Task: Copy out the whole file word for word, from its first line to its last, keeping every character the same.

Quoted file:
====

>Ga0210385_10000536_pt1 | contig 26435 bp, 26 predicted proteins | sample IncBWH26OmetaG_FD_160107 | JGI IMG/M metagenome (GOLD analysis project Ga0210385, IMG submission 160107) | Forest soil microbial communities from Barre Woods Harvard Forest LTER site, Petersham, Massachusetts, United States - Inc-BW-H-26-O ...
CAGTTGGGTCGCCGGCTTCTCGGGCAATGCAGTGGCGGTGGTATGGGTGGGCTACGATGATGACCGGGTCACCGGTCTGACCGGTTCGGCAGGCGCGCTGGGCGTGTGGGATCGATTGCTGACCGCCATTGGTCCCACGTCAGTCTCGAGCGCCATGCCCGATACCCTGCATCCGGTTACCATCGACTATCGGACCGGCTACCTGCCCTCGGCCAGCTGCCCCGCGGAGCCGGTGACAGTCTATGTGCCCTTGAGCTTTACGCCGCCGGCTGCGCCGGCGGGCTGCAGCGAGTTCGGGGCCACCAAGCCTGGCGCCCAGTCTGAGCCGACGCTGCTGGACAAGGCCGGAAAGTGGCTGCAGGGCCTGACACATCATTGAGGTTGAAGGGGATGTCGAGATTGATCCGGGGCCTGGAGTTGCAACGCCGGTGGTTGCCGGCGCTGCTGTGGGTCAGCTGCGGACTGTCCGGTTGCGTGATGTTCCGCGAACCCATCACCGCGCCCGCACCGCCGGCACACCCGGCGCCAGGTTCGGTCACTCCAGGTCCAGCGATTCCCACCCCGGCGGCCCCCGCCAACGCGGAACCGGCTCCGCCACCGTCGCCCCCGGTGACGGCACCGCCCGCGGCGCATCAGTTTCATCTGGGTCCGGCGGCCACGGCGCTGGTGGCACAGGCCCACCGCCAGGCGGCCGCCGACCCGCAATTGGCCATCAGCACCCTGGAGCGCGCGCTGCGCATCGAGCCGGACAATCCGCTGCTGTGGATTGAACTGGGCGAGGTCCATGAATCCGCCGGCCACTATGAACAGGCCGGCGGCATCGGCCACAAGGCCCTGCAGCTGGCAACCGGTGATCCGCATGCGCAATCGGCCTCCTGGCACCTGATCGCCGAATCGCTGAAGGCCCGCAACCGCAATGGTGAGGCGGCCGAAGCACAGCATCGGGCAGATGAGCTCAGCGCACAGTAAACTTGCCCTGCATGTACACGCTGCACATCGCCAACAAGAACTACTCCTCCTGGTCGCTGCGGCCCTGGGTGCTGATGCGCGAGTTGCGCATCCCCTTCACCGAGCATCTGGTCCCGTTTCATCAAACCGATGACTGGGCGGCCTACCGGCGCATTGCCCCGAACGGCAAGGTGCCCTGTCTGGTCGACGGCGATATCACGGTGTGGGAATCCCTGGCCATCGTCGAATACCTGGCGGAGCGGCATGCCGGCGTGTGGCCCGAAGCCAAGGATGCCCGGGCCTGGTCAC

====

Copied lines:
>Ga0210385_10000536_pt1 | contig 26435 bp, 26 predicted proteins | sample IncBWH26OmetaG_FD_160107 | JGI IMG/M metagenome (GOLD analysis project Ga0210385, IMG submission 160107) | Forest soil microbial communities from Barre Woods Harvard Forest LTER site, Petersham, Massachusetts, United States - Inc-BW-H-26-O ...
CAGTTGGGTCGCCGGCTTCTCGGGCAATGCAGTGGCGGTGGTATGGGTGGGCTACGATGATGACCGGGTCACCGGTCTGACCGGTTCGGCAGGCGCGCTGGGCGTGTGGGATCGATTGCTGACCGCCATTGGTCCCACGTCAGTCTCGAGCGCCATGCCCGATACCCTGCATCCGGTTACCATCGACTATCGGACCGGCTACCTGCCCTCGGCCAGCTGCCCCGCGGAGCCGGTGACAGTCTATGTGCCCTTGAGCTTTACGCCGCCGGCTGCGCCGGCGGGCTGCAGCGAGTTCGGGGCCACCAAGCCTGGCGCCCAGTCTGAGCCGACGCTGCTGGACAAGGCCGGAAAGTGGCTGCAGGGCCTGACACATCATTGAGGTTGAAGGGGATGTCGAGATTGATCCGGGGCCTGGAGTTGCAACGCCGGTGGTTGCCGGCGCTGCTGTGGGTCAGCTGCGGACTGTCCGGTTGCGTGATGTTCCGCGAACCCATCACCGCGCCCGCACCGCCGGCACACCCGGCGCCAGGTTCGGTCACTCCAGGTCCAGCGATTCCCACCCCGGCGGCCCCCGCCAACGCGGAACCGGCTCCGCCACCGTCGCCCCCGGTGACGGCACCGCCCGCGGCGCATCAGTTTCATCTGGGTCCGGCGGCCACGGCGCTGGTGGCACAGGCCCACCGCCAGGCGGCCGCCGACCCGCAATTGGCCATCAGCACCCTGGAGCGCGCGCTGCGCATCGAGCCGGACAATCCGCTGCTGTGGATTGAACTGGGCGAGGTCCATGAATCCGCCGGCCACTATGAACAGGCCGGCGGCATCGGCCACAAGGCCCTGCAGCTGGCAACCGGTGATCCGCATGCGCAATCGGCCTCCTGGCACCTGATCGCCGAATCGCTGAAGGCCCGCAACCGCAATGGTGAGGCGGCCGAAGCACAGCATCGGGCAGATGAGCTCAGCGCACAGTAAACTTGCCCTGCATGTACACGCTGCACATCGCCAACAAGAACTACTCCTCCTGGTCGCTGCGGCCCTGGGTGCTGATGCGCGAGTTGCGCATCCCCTTCACCGAGCATCTGGTCCCGTTTCATCAAACCGATGACTGGGCGGCCTACCGGCGCATTGCCCCGAACGGCAAGGTGCCCTGTCTGGTCGACGGCGATATCACGGTGTGGGAATCCCTGGCCATCGTCGAATACCTGGCGGAGCGGCATGCCGGCGTGTGGCCCGAAGCCAAGGATGCCCGGGCCTGGTCAC